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A foreign-body reaction (FBR) occurs when the body's immune system reacts to an object in tissue such as a stud in an earlobe, a splinter under the skin or even metal shrapnel in soft tissue.

The clinical presentation and management of this reaction is the same as that of an issue such as a soft tissue infection (cellulitis).

People who are diabetic, or have other conditions which compromise their immune systems, should be wary of sustaining trauma to the skin. This is due to their healing times being decreased and the risk of developing infections increases.


The symptoms which can be experienced in an FBR include the following:

  • Redness of the involved area that tends to swell.
  • Tenderness.
  • Pain.
  • Warmth.
  • Skin dimpling due to inflammation and swelling of the skin.


A few issues can occur when a foreign object is present in tissue and causing an FBR. These can include the following:

  • Secondary bacterial infection - normal bacteria found on the skin could cause a secondary infection of the skin, which could be managed with topical antibiotics, or a deeper infection such as cellulitis, which would have to be managed with oral antibiotics or intravenous antibiotics if the condition gets serious.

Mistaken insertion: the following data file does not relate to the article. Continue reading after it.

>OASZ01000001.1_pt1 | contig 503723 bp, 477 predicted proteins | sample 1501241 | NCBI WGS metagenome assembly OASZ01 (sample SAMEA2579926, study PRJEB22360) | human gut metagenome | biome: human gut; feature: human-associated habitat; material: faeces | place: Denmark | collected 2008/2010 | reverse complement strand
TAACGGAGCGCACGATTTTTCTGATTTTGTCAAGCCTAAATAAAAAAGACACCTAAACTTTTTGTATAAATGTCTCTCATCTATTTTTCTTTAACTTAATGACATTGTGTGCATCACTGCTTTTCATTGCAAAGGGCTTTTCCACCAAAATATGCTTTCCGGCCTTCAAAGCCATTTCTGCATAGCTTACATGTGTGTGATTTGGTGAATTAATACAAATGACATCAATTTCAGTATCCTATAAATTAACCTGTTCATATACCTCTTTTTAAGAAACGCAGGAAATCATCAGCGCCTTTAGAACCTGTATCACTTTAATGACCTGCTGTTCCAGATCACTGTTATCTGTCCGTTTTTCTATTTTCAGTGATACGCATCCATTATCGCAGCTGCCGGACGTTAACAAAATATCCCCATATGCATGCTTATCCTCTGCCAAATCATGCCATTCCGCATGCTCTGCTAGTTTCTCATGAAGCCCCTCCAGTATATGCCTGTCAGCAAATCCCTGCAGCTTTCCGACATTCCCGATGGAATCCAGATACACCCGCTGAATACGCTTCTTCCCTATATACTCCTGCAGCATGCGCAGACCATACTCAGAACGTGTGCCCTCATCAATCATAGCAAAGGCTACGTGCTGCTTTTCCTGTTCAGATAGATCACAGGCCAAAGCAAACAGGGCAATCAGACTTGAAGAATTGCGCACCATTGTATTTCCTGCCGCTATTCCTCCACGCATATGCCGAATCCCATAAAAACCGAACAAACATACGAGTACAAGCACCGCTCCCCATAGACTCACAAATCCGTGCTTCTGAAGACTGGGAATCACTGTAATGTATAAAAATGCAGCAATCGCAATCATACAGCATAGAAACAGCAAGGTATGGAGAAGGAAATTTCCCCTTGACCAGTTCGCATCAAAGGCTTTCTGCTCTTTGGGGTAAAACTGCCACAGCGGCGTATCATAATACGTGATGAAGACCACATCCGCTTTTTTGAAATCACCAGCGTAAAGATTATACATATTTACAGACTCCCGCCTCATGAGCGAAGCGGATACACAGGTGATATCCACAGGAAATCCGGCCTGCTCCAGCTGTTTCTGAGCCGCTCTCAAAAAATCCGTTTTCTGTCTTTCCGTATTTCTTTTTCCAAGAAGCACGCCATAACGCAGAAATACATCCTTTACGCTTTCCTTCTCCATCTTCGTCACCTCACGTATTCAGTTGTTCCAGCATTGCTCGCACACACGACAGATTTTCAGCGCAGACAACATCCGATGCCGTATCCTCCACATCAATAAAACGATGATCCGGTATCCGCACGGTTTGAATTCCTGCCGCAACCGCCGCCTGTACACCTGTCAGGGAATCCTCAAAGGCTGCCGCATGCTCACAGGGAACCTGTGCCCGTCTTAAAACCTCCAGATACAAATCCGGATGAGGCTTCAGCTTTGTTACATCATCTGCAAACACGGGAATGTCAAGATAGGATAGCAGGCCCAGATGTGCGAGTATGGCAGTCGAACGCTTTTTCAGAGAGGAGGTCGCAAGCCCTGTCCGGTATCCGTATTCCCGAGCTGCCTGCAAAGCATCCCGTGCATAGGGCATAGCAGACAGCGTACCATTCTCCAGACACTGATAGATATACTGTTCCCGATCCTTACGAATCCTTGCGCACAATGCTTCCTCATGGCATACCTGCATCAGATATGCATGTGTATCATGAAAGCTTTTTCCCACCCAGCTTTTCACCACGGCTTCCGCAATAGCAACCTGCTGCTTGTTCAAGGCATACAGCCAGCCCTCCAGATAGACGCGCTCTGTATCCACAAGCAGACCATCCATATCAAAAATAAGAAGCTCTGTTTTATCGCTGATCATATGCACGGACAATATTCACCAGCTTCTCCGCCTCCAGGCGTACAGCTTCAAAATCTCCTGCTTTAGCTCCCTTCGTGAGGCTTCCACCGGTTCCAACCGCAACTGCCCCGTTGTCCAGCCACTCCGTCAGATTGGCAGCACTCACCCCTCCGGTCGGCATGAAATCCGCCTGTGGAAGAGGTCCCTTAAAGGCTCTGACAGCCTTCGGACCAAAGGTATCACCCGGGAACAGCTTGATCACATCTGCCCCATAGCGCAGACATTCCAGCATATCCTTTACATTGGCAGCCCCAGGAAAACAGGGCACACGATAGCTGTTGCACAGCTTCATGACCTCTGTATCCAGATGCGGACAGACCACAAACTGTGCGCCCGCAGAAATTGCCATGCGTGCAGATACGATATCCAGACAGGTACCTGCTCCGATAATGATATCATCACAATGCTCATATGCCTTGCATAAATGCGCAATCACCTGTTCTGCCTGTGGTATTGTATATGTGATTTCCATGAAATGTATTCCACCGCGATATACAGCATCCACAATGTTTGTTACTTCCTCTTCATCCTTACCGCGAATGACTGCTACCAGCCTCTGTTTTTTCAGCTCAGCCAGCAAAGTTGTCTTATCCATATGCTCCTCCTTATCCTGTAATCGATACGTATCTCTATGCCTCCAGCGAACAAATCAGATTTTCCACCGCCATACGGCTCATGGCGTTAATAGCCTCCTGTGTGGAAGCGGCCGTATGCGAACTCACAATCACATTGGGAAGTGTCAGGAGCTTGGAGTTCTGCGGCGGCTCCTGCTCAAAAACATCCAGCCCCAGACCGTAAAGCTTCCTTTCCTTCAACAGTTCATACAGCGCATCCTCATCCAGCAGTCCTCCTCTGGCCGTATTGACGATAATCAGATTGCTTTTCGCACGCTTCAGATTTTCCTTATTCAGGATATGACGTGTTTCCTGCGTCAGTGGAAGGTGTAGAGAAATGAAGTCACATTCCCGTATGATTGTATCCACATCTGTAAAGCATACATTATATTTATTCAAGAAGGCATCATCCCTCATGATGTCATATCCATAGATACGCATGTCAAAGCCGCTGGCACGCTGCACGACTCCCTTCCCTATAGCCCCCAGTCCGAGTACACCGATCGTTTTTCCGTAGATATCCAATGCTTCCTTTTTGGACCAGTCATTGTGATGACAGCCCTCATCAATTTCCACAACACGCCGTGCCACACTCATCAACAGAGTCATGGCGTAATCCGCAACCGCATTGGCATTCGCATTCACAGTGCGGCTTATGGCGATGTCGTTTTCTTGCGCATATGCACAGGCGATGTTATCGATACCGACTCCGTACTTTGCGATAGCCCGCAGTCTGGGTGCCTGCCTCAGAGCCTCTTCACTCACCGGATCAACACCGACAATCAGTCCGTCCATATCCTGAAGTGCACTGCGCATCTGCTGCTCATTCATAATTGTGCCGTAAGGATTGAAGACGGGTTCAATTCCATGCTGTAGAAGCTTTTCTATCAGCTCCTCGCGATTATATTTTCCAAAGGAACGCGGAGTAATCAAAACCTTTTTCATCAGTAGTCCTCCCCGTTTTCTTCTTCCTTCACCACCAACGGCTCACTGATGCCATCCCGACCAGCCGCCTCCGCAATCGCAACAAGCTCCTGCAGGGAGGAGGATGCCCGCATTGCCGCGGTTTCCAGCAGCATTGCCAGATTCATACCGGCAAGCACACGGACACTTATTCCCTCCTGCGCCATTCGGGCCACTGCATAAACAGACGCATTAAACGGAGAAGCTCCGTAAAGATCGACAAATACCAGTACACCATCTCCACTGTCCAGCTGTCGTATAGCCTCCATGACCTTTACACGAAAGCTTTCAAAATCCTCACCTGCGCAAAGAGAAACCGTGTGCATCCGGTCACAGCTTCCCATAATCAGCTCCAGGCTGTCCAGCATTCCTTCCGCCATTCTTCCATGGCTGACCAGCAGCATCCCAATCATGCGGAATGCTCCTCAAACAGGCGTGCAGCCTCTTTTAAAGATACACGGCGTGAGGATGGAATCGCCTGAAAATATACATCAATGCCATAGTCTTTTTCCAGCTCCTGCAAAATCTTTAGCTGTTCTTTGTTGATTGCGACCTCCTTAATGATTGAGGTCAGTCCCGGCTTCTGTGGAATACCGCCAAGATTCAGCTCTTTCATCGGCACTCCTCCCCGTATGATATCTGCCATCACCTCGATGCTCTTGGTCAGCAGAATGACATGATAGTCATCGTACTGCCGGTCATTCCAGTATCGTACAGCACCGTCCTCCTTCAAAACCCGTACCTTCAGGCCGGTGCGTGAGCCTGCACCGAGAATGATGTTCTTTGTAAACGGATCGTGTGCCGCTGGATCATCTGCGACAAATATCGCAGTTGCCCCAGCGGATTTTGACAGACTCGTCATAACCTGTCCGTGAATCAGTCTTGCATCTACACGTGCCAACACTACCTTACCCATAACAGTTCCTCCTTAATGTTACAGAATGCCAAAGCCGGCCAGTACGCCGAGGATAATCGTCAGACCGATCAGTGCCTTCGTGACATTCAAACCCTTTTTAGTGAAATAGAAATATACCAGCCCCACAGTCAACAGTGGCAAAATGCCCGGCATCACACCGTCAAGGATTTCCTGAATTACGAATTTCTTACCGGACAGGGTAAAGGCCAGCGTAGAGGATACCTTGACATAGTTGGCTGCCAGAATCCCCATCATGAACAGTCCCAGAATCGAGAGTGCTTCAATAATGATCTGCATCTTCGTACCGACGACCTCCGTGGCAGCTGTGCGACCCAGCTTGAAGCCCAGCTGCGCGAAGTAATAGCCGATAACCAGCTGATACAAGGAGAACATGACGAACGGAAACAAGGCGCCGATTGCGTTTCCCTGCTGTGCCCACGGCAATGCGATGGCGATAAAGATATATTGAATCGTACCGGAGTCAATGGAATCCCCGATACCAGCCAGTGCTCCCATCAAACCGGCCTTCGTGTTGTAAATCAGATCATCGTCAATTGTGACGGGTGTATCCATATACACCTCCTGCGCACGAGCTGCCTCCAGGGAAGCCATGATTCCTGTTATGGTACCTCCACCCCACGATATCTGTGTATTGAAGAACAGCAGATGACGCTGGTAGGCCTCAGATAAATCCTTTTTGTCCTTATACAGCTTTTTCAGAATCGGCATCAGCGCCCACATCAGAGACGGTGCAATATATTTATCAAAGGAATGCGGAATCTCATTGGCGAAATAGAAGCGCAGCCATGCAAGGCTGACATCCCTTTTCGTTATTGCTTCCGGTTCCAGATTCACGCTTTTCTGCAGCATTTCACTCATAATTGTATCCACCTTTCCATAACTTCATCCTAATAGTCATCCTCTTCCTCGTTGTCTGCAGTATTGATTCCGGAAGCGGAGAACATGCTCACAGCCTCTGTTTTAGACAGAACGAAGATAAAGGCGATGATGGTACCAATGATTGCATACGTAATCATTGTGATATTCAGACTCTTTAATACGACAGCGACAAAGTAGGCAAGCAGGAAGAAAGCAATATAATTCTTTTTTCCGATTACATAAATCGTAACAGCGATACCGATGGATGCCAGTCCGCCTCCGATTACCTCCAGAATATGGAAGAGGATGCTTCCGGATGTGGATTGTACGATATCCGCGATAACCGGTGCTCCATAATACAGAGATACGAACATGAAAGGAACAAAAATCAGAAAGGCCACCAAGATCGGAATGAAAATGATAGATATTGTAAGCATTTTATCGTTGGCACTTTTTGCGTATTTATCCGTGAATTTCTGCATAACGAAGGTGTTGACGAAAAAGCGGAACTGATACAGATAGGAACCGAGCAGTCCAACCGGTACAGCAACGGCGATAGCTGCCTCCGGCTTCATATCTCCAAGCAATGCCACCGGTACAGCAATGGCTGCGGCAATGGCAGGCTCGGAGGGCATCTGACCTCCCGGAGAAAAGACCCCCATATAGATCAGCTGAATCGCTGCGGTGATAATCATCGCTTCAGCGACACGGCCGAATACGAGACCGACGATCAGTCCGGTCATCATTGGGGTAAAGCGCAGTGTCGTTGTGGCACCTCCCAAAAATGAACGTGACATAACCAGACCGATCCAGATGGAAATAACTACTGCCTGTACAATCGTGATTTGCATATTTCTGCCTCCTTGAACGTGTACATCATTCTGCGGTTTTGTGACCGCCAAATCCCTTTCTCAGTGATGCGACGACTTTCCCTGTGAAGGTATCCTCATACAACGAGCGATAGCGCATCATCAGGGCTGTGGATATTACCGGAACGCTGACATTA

• Abscess formation - a prolonged cellulitis can end up causing an abscess to develop, which occurs due to pus accumulating in the persistently inflamed tissue. This would require surgical intervention as an abscess needs to be drained and cleaned out properly.
  • Foreign body granuloma - a foreign body might not cause any further infection but the FBR which occurs around it, in the tissue, causes a granuloma (inflammatory tissue) to develop around the foreign body. Patients report this to appear as a swelling, which may or may not produce any symptoms. If the foreign body granuloma does cause symptoms, which affects the patient's quality of life, then the mass is removed surgically. Most of the time these granulomas are superficial, so the procedure can be done in the doctor's room using a local anaesthetic.


A foreign body getting stuck or implanted in tissue is usually removed surgically, by using a local anaesthetic to numb the affected area, and then a small incision is made to remove the foreign body.

Thereafter, the wound is cleaned, a topical ointment is applied, to prevent a further infection, and it is appropriately dressed to cover the wound. The patient is also given a tetanus injection to avoid contracting this disease. The wound usually isn't sutured if the incised skin's edges approximate together properly, and it should heal well by itself.

In the event that the patient presents with a secondary infection, due to a foreign body being present in the tissue, then these patients would need to be treated with oral or intravenous antibiotics, depending on the severity of the infection. If the infection isn't too severe, then the patient can wait to let the infection resolve and have the foreign body removed afterwards. If the infection is severe or an abscess has formed, then the patient would need to be admitted to have the foreign body removed under general anaesthesia since local anaesthetics wouldn't work effectively enough in tender, inflamed tissue.

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